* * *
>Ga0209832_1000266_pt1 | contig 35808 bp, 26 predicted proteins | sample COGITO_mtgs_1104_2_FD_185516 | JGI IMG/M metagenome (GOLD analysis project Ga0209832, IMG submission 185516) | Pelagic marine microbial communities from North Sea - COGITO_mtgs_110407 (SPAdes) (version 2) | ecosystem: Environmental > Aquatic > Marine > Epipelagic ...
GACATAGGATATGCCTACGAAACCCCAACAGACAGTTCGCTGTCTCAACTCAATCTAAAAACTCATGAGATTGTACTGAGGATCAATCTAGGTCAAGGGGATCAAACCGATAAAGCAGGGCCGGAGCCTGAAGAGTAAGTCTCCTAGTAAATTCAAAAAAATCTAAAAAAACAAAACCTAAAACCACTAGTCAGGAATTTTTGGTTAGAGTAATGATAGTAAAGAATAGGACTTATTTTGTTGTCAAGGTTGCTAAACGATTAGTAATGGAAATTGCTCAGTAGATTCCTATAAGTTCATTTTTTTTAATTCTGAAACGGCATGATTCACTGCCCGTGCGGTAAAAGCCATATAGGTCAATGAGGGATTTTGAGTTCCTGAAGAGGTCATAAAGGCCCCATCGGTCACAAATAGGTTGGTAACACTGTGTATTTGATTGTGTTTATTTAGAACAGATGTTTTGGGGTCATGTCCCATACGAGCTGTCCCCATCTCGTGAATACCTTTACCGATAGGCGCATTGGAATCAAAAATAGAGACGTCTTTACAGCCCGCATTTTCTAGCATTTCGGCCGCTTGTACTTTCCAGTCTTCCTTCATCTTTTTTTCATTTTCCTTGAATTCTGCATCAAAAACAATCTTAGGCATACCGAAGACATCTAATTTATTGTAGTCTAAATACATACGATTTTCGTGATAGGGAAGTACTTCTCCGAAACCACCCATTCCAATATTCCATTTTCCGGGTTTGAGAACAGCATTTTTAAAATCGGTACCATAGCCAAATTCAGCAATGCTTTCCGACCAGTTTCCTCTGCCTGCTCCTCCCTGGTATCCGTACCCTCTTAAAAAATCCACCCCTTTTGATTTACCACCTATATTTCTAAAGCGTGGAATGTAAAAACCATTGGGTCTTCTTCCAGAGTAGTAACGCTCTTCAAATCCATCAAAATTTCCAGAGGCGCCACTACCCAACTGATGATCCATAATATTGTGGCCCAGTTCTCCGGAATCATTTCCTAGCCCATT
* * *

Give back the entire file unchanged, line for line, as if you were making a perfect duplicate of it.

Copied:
>Ga0209832_1000266_pt1 | contig 35808 bp, 26 predicted proteins | sample COGITO_mtgs_1104_2_FD_185516 | JGI IMG/M metagenome (GOLD analysis project Ga0209832, IMG submission 185516) | Pelagic marine microbial communities from North Sea - COGITO_mtgs_110407 (SPAdes) (version 2) | ecosystem: Environmental > Aquatic > Marine > Epipelagic ...
GACATAGGATATGCCTACGAAACCCCAACAGACAGTTCGCTGTCTCAACTCAATCTAAAAACTCATGAGATTGTACTGAGGATCAATCTAGGTCAAGGGGATCAAACCGATAAAGCAGGGCCGGAGCCTGAAGAGTAAGTCTCCTAGTAAATTCAAAAAAATCTAAAAAAACAAAACCTAAAACCACTAGTCAGGAATTTTTGGTTAGAGTAATGATAGTAAAGAATAGGACTTATTTTGTTGTCAAGGTTGCTAAACGATTAGTAATGGAAATTGCTCAGTAGATTCCTATAAGTTCATTTTTTTTAATTCTGAAACGGCATGATTCACTGCCCGTGCGGTAAAAGCCATATAGGTCAATGAGGGATTTTGAGTTCCTGAAGAGGTCATAAAGGCCCCATCGGTCACAAATAGGTTGGTAACACTGTGTATTTGATTGTGTTTATTTAGAACAGATGTTTTGGGGTCATGTCCCATACGAGCTGTCCCCATCTCGTGAATACCTTTACCGATAGGCGCATTGGAATCAAAAATAGAGACGTCTTTACAGCCCGCATTTTCTAGCATTTCGGCCGCTTGTACTTTCCAGTCTTCCTTCATCTTTTTTTCATTTTCCTTGAATTCTGCATCAAAAACAATCTTAGGCATACCGAAGACATCTAATTTATTGTAGTCTAAATACATACGATTTTCGTGATAGGGAAGTACTTCTCCGAAACCACCCATTCCAATATTCCATTTTCCGGGTTTGAGAACAGCATTTTTAAAATCGGTACCATAGCCAAATTCAGCAATGCTTTCCGACCAGTTTCCTCTGCCTGCTCCTCCCTGGTATCCGTACCCTCTTAAAAAATCCACCCCTTTTGATTTACCACCTATATTTCTAAAGCGTGGAATGTAAAAACCATTGGGTCTTCTTCCAGAGTAGTAACGCTCTTCAAATCCATCAAAATTTCCAGAGGCGCCACTACCCAACTGATGATCCATAATATTGTGGCCCAGTTCTCCGGAATCATTTCCTAGCCCATT